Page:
Drying can be a common disturbance affecting macroinvertebrate communities in headwater streams. Whether intermittent and ephemeral streams have a lower diversity and (or) unique assemblage structure relative to physically similar and nearby perennial streams is still debated. We investigated changes in the diversity and assemblage composition of aquatic macroinvertebrates occupying debris dams in three headwater streams with a gradient of flow permanence (perennial, intermittent, and ephemeral) during a dry period in the austral summer of 2007 and a wet period in the spring of 2008. In the dry period, mean taxon richness and abundance in debris dams were lower in the intermittent and ephemeral streams than in the perennial stream, and the length of time without connected surface flow appeared to produce different patterns in community composition. However, during the wet period, mean taxon richness, abundance, and community composition of macroinvertebrates were very similar among the three streams. Hierarchical Bayesian modeling showed evidence for a strong effect of permanence on taxon richness, abundance, and evenness within debris dams. Taxa from the perennial stream were extremely efficient at colonizing seasonally dry nearby streams. Differences in assemblage structure between these temporary and permanent headwater streams may only arise seasonally and also appear related to flow permanence.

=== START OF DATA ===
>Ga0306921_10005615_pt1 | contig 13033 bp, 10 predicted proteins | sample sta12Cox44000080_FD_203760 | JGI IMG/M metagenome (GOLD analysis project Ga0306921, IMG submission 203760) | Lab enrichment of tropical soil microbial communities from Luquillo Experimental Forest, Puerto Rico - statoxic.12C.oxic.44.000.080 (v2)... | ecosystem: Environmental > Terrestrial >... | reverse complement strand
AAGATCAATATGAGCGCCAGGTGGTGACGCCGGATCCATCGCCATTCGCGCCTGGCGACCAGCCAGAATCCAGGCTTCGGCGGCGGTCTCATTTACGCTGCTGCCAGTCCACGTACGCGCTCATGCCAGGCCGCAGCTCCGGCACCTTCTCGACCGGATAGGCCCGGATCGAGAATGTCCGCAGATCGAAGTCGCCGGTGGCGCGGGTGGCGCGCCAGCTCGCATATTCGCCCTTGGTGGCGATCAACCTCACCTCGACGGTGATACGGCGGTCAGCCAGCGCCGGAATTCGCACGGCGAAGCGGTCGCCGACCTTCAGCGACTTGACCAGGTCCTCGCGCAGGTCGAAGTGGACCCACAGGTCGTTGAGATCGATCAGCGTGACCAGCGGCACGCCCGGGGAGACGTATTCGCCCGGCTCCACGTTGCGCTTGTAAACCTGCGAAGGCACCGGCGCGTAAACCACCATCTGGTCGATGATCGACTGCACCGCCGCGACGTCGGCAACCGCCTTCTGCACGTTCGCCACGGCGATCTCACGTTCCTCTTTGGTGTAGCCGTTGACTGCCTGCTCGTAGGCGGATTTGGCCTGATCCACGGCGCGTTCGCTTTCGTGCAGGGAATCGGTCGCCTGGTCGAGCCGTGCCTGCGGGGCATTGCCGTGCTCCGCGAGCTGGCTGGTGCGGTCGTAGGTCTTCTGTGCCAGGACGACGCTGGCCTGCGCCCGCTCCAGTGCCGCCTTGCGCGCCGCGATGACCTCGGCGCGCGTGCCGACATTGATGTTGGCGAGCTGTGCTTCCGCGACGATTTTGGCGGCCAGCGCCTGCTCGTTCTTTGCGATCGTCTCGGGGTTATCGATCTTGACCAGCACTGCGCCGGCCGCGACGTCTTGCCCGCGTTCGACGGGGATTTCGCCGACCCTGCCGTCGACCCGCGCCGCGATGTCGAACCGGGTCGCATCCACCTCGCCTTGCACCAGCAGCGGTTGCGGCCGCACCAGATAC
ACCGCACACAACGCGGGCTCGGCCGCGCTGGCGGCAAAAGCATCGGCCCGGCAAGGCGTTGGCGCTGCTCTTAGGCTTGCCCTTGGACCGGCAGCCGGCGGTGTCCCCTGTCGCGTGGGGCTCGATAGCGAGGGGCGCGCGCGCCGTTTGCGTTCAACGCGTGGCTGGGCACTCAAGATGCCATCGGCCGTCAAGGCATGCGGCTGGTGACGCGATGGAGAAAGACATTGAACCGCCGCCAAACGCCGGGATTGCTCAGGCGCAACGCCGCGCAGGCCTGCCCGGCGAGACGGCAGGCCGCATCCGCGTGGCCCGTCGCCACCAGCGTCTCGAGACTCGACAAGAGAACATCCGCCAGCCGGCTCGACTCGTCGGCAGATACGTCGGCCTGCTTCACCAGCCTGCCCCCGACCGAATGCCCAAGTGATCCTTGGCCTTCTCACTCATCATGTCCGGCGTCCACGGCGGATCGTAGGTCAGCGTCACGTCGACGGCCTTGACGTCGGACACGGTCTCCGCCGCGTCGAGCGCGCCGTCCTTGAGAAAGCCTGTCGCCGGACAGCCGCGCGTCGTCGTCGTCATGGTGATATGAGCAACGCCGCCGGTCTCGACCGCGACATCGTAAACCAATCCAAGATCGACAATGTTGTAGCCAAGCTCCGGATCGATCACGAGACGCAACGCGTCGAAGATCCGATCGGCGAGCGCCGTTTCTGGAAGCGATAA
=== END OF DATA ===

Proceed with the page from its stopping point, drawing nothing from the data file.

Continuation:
|Number of pages||9|
|Journal||Canadian Journal of Fisheries and Aquatic Sciences|
|Publication status||Published - 2010|